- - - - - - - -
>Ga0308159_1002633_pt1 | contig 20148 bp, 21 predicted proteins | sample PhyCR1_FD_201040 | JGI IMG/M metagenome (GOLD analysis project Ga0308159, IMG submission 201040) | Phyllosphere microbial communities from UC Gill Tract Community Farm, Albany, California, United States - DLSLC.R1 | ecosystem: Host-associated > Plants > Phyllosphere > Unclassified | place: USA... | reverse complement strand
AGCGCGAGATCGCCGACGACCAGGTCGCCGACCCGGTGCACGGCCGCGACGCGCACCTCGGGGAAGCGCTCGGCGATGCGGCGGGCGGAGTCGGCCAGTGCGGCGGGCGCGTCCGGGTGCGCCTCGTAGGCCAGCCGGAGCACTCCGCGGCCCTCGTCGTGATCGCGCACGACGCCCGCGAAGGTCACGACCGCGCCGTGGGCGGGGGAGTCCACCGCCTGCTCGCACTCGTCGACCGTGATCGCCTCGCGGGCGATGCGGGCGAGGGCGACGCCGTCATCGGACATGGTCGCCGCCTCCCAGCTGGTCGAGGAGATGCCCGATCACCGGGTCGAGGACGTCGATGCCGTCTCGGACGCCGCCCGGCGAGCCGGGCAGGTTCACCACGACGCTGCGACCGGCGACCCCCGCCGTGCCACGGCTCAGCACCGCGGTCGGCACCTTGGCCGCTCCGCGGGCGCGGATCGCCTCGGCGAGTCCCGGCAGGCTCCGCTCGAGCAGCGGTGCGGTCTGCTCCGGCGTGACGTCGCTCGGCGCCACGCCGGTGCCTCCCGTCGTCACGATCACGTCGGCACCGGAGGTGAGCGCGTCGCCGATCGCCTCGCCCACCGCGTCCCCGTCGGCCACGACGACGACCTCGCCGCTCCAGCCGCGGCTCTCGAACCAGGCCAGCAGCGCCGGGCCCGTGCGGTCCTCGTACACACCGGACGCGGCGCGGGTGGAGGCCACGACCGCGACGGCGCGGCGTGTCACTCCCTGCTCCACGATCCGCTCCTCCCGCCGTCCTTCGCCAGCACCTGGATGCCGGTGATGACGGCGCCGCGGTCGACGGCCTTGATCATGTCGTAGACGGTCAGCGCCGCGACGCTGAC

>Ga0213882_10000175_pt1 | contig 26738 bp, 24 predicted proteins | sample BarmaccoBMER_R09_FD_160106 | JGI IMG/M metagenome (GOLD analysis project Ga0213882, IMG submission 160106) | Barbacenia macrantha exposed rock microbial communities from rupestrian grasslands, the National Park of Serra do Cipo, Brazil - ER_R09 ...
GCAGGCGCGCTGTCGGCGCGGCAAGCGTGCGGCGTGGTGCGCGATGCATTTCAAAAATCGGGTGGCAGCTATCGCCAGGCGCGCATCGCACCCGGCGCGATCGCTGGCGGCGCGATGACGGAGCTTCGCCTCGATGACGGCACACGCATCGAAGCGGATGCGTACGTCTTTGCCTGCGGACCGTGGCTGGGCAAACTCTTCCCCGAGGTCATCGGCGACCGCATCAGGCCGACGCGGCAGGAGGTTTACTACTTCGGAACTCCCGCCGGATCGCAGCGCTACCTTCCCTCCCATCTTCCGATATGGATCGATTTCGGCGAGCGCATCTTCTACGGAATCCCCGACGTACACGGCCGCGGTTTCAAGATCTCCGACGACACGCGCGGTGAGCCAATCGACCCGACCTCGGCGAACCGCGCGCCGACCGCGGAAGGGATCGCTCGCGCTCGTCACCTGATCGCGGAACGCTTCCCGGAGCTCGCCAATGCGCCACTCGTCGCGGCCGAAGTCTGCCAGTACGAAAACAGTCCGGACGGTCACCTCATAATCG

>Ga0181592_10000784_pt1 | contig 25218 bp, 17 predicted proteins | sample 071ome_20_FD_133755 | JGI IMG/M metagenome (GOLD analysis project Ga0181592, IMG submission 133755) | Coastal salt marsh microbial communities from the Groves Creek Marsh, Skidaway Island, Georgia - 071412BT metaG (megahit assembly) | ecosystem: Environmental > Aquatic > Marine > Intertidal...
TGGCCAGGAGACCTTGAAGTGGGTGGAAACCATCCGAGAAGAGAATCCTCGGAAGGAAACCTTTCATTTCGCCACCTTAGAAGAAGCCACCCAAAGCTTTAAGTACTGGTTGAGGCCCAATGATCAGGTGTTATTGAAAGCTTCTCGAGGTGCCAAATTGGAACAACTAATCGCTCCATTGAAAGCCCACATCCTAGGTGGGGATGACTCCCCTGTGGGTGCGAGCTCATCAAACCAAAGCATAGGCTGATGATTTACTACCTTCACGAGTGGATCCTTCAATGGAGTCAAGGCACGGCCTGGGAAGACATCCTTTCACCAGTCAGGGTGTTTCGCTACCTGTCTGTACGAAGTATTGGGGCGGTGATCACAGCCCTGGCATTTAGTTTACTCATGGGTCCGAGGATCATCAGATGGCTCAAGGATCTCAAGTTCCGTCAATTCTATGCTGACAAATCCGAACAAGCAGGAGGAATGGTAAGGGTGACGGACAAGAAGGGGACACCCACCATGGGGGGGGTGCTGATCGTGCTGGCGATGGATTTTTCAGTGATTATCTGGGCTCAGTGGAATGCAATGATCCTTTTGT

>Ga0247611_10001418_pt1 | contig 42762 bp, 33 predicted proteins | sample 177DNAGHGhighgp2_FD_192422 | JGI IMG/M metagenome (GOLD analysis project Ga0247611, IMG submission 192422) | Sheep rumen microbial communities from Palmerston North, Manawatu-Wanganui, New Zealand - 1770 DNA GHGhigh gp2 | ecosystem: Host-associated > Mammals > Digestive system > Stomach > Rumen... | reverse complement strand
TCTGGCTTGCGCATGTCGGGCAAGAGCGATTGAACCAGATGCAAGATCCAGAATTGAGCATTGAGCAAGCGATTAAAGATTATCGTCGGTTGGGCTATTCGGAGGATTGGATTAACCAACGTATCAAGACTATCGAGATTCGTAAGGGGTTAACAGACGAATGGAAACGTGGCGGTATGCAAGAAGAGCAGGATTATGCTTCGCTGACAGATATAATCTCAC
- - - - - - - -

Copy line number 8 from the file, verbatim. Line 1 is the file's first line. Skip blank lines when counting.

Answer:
TCTGGCTTGCGCATGTCGGGCAAGAGCGATTGAACCAGATGCAAGATCCAGAATTGAGCATTGAGCAAGCGATTAAAGATTATCGTCGGTTGGGCTATTCGGAGGATTGGATTAACCAACGTATCAAGACTATCGAGATTCGTAAGGGGTTAACAGACGAATGGAAACGTGGCGGTATGCAAGAAGAGCAGGATTATGCTTCGCTGACAGATATAATCTCAC